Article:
The symbolic game: from the kindergarten to the dressing room!
The expression "symbolic game" is first of all part of the vocabulary of pedagogues.
Jean Piaget (1896-1920) was the first to conceptualize the notion of symbolic thought and to demonstrate its importance in the development of the human being (see Le Langage et la pensée chez l'enfant, Paris, Delachaux and Niestlé, 1923). It is classic to summarize Jean Piaget's contribution by noting that the symbolic function presupposes "the capacity to differentiate a signified, even if absent (object, action, etc.), from a signifier (the word, the symbol)".
Following him, many works have corroborated this approach; Howard Gardner, (Cognitivist psychologist and professor of neurology at Boston Medical School, professor of education at Harvard University). brought a complementary light from the 2000s with his theory of multiple intelligences.
In a schematic way, one could say that these two notions, symbolic thought and multiple intelligences, are indispensable keys to the understanding of the human being in general and of the young child in particular; in a problem of expressing the authenticity of feelings, their use in the practice of symbolic play is an extraordinary source of teaching and understanding of experiences.
In kindergarten, symbolic play enables children to "resolve their internal conflicts in order to adapt harmoniously to the world in which they live". When symbolic play, as practiced by the child, is "interpreted", it allows parents and teachers to better understand and accompany the child!
The child, through symbolic play in which he plays adult roles, projects himself into an "other" world, detaches himself from the affects of his daily life and gradually acquires a responsibility that will be his when socialization and learning allow him to be autonomous.
Now, this symbolic game that we all practiced in kindergarten, we will not leave it anymore and consciously or unconsciously, it will accompany us all our life until the last moments.
This symbolic game, we find it quite naturally in the lodge.
Freemasonry does not always accept that the two terms "play" and "symbolic" can be joined together; symbolism is often presented in Freemasonry as a means to access a sacred spirituality and to add a term to it that implies a distance and a composition can appear as a "desacralization"! But let us know how to overcome a "coquetry" of language!
In the Masonic universe, the initiate also lives the experience of an "other" world; this is a world of virtues where social relations have specific rules with a language using words that project us into a quest for the absolute.
Whether in the blue box with these three main sequences that are the initiation, the passage to the role of companion and the projection in the "skin" of Hiram or in the so-called "higher" workshops where the exercise "explodes" so varied, numerous and in very disparate roles!
The difficulty inherent in the Masonic symbolic game is the absolute necessity to "leave the metals at the door of the temple", that is to say, not to repeat the roles that each one can have in the usual secular world where power and influence relationships predominate. For this, it is necessary to do real intellectual gymnastics and accept to know how to "play" the role of the initiate.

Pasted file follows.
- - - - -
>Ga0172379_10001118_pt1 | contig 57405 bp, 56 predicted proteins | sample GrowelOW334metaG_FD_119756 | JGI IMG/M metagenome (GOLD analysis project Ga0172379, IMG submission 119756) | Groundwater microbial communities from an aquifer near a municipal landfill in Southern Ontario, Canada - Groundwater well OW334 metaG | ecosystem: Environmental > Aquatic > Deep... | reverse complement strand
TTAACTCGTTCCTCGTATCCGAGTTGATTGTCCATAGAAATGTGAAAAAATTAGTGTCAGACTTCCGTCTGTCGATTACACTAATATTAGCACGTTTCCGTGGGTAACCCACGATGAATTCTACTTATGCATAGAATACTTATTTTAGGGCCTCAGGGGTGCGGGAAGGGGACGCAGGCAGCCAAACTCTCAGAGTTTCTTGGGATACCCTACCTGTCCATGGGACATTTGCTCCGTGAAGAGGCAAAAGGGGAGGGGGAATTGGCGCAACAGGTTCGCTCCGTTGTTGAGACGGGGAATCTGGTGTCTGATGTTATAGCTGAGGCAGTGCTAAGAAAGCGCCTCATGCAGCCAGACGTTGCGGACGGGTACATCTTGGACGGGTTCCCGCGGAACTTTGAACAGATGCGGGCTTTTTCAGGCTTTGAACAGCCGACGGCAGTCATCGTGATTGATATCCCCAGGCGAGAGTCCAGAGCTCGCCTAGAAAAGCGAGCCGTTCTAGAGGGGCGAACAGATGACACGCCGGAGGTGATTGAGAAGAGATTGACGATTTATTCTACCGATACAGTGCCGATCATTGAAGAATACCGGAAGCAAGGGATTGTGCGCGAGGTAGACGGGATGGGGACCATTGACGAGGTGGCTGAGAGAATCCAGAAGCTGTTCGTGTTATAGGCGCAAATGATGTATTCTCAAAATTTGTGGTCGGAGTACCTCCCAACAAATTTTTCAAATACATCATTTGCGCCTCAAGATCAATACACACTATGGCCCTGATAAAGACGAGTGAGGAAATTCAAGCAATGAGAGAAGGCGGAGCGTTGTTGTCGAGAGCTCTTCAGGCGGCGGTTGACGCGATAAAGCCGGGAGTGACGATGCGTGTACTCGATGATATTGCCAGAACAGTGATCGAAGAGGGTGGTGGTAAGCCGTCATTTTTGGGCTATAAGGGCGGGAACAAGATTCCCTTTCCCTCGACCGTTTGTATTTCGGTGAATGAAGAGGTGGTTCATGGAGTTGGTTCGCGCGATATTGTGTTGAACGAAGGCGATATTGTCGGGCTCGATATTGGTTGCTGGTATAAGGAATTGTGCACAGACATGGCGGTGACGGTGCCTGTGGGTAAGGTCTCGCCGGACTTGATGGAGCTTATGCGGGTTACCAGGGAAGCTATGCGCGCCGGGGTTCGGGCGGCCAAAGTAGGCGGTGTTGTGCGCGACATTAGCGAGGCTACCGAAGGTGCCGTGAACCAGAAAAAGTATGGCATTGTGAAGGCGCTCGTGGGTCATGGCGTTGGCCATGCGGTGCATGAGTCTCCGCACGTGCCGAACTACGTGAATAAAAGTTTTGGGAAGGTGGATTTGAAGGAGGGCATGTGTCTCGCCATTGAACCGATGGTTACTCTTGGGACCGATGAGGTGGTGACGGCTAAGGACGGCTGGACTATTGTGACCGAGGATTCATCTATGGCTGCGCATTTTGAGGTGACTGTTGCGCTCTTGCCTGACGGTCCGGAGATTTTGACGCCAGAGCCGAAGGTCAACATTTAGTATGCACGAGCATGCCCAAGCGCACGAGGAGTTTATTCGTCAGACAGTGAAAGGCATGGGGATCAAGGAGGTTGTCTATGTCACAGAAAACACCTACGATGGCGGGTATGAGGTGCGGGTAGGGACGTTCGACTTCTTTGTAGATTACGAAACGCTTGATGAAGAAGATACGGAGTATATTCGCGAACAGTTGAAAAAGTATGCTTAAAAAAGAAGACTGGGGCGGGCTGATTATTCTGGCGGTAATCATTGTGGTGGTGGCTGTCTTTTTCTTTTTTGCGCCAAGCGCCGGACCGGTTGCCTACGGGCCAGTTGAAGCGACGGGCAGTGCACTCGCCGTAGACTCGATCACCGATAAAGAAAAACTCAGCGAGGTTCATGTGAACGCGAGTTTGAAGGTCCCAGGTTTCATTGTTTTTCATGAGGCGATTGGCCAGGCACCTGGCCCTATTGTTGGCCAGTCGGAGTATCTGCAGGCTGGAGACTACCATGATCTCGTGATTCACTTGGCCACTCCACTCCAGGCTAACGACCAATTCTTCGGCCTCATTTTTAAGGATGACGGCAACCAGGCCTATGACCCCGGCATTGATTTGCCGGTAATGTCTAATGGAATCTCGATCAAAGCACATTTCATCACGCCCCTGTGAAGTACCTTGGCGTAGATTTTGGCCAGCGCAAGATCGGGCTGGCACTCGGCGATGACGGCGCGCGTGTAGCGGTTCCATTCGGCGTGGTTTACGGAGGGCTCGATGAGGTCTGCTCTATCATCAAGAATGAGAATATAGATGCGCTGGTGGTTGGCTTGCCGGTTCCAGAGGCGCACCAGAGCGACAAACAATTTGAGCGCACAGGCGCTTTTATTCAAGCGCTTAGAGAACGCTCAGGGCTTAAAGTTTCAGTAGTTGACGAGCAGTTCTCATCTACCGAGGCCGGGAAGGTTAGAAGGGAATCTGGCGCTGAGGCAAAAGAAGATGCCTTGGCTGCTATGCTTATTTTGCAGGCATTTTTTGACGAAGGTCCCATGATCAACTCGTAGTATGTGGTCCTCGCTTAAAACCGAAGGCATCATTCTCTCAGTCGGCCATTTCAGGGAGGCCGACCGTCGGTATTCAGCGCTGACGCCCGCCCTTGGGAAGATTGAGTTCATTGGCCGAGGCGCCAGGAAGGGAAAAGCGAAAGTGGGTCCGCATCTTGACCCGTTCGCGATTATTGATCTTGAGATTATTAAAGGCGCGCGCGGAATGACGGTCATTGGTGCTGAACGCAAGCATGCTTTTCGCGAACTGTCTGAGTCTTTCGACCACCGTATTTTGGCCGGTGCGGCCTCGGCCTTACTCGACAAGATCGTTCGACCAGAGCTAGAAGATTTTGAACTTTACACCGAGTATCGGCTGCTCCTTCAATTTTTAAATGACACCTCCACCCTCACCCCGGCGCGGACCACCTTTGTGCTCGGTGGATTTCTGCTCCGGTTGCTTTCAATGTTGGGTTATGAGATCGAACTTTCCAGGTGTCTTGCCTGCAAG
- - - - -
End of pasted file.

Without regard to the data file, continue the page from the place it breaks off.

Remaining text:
It is not a question of doing theatre or cinema to present a composition, it is a question of preparation and therefore gradually to project oneself into a transformation of our secular life into an insider's life more imbued with philosophical reflection and meditation on the meaning of life than with prosaic feelings.
Isn't the essence of initiation to transform a process of claiming and seeking assets into a relative withdrawal from the world of passion in order to perfect our personal evolution?
This is only possible if one accepts that Masonic dress is an "extra-ordinary" space-time, outside the usual time and its codes. It is an implicit rule of the game but it is essential for the success of the game.
The truth is that, whether in kindergarten or in a lodge, symbolic play is of interest only if it is authentic and allows the subject to make an apparent abstraction of his feelings and problems. The plot offered by the story or the characters of the game are only a pretext to allow the "player" to erase his personality to project himself into a future.
This symbolic game can also make it possible to experiment in the lodge with other forms of interpersonal relationships than those that usually exist in the secular world. Rituals do not really deal with the whole subject, but the praxis of the outfits could very well integrate it, taking care not to confuse the automatic nature of an expression with a real willingness to change habits.
We could say that life in a lodge offers different symbolic games; each lodge (understanding the word "lodge" as the representation of a group at the moment "t"), and within each lodge, each brother or sister, is free to invest in this process consciously and taking care to always keep a capacity for evaluation and analysis.
By carrying out "re-briefings" during agape, committee meetings, or training sessions, we can place the outfits in a better understanding of the interest of these symbolic games. Exchanges and comments on the experiences of each person in the symbolic games of the outfits are privileged moments that can be wonderful moments of sharing!